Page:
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Losing My Religion: Dialogue with an Ex-Christian [Podcast]

Picture: Steve Rhodes. Neon sculpture: Joe Rees

In my previous post I shared some thoughts on how to converse across the Christian-atheist divide, following my dialogue with ex-Christian Rebekah Bennetch on Premier Christian Radio’s Unbelievable? program. You can now listen to and download the full interview below.

The conversation between me, Rebekah and Unbelievable? host Justin Brierley covered a range of subjects – from Rebekah’s reasons for de-converting, to hope, meaning, altruism and the aforementioned issue of civil discussion. Like all good conversations, I walked away with much to ponder. Here are a few of the reflections I scribbled down after recording the interview.

1. Reciprocity and Love

Any conversation on theism-verses-atheism inevitably touches on the topic of morality. Why be good? Why do good to others? If there is no God, why live a righteous and just life? Each side can tend to throw simple accusations at the other (ie. Atheists: ‘Christians do good only to avoid hell’; Christians: ‘Atheists can’t do anything good without God’), so I raise the flag again for respectful dialogue on the issue.

As you’ll hear in the interview, Rebekah gives her reason for doing good: reciprocity. Basically put, reciprocity is the notion of mutual exchange or fair return. It is the basis of many social interactions:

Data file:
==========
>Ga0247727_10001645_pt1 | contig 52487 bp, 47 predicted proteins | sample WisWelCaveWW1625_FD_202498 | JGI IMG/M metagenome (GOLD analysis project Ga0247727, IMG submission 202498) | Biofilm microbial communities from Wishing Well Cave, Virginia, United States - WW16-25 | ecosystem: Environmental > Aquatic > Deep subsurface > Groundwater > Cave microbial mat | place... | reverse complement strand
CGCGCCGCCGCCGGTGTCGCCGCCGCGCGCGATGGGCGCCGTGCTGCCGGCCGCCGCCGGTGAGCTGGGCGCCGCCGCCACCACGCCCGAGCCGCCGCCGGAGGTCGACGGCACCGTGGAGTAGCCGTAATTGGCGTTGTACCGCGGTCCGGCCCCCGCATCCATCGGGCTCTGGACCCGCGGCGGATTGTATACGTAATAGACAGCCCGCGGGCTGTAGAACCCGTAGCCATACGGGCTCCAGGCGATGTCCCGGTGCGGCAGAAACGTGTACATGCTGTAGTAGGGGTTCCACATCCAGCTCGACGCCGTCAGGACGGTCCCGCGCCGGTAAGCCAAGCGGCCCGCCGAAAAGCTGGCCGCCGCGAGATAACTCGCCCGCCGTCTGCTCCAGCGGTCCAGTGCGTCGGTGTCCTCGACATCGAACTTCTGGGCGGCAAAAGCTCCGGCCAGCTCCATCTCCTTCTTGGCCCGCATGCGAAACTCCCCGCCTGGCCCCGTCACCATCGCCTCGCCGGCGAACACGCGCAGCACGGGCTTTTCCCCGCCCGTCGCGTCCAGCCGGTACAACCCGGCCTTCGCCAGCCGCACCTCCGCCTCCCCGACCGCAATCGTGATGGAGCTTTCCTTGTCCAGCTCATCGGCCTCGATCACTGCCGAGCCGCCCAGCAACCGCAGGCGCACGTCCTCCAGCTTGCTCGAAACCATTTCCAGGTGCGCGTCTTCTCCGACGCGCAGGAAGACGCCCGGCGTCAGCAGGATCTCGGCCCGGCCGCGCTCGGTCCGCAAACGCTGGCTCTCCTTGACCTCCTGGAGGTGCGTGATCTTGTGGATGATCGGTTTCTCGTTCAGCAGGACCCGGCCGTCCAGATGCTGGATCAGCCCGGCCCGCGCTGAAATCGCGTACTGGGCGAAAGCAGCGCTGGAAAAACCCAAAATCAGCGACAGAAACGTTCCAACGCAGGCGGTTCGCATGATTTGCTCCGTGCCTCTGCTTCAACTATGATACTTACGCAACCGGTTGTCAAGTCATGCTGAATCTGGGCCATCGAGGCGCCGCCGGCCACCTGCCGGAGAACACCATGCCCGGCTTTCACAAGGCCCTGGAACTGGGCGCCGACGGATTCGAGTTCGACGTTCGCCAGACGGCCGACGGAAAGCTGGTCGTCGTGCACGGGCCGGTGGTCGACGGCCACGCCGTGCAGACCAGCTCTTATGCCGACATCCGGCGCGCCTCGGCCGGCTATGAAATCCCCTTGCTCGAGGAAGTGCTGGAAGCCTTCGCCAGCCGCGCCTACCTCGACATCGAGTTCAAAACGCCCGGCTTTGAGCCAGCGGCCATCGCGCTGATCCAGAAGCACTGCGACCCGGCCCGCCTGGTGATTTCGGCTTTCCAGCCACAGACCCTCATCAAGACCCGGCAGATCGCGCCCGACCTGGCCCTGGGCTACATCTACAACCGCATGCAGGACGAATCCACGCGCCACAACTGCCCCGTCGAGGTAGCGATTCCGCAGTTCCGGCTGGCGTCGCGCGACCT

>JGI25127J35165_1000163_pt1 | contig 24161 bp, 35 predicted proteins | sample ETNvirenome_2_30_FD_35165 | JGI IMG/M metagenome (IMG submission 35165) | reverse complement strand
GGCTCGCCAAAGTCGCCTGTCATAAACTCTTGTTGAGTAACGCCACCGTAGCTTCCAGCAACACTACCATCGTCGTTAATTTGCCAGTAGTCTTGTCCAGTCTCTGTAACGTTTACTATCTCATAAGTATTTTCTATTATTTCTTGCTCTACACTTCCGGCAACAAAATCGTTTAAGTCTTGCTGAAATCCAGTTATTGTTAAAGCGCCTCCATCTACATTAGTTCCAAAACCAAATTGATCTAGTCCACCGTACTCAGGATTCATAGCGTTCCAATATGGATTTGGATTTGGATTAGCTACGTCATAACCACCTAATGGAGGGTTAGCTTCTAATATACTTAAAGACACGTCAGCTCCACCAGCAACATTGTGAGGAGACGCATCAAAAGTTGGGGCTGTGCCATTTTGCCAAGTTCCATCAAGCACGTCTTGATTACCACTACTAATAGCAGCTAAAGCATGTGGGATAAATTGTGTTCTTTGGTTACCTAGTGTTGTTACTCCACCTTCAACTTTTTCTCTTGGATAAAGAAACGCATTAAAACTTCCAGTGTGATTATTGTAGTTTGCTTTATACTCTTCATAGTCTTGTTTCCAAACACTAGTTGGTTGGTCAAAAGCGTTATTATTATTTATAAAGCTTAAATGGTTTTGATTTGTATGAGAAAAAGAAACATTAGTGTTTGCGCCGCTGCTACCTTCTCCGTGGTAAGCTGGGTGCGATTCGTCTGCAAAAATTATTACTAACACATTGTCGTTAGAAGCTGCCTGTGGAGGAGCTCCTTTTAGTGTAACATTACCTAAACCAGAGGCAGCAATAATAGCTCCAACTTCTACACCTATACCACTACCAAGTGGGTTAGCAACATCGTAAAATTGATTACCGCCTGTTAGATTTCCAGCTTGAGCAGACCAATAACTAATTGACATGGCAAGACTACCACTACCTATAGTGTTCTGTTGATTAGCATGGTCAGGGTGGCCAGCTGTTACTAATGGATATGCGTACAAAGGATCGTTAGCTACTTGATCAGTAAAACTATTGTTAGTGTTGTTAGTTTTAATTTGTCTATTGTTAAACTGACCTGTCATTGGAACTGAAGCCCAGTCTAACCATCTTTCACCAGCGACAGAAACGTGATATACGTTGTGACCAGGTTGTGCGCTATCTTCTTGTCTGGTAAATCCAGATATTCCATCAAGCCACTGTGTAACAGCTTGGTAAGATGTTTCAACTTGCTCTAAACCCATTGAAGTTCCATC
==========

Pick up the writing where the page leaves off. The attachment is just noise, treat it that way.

• Business: where a fair exchange of goods and services is made between parties.
  • Politics: where, for instance, one country helps another to maintain positive relations, alliances or other benefits.
  • Justice: where a person or group gets what they deserve, either in negative terms (ie. perpetrators of crime) or positive (restitution for the victims of crime).
  • Friendship: anyone who has been in a relationship where one member only took while the other always gave knows how important mutuality is to a flourishing friendship.
  • Gratitude: where the good and right thing to do upon receiving a gift is to offer thanks in return.

Reciprocity is a good thing. We couldn’t function without it. It is, however, limited.

Simply put, what happens when there is no return, no payment, no mutual benefit? What happens when the flame has died in the marriage? When the friend, for whatever reason, simply can’t reciprocate? When a poor country will never have anything to offer a superpower? What do we do with those who can give little back to us or society – the poor, the intellectually disabled, the mentally ill? Reciprocity may be ‘fair’ but fairness is not always liberating. Reciprocity is also the basis of capital punishment and the payback rituals of some indigenous communities. The eastern idea of karma takes the idea of reciprocity to a cosmic level, saying that past sins will have consequences for one’s reincarnated life. How many of us have thought we were receiving a gift only to discover we had to ‘pay’ for it somehow later (even if just in terms of forever remembering the gift was given)? How many parents expect their adult children to obey their wishes out of a sense of ‘repayment’ for having reared them?

So, reciprocity has its place, but it’s not enough. The Bible teaches reciprocity (in, for example, the Old Testament guidelines for doing business, or the ‘reap what you sow’ principle). But it teaches more. Reciprocity must be tempered with mercy (Micah 6:8). Sometimes we must be released from debts we can’t pay.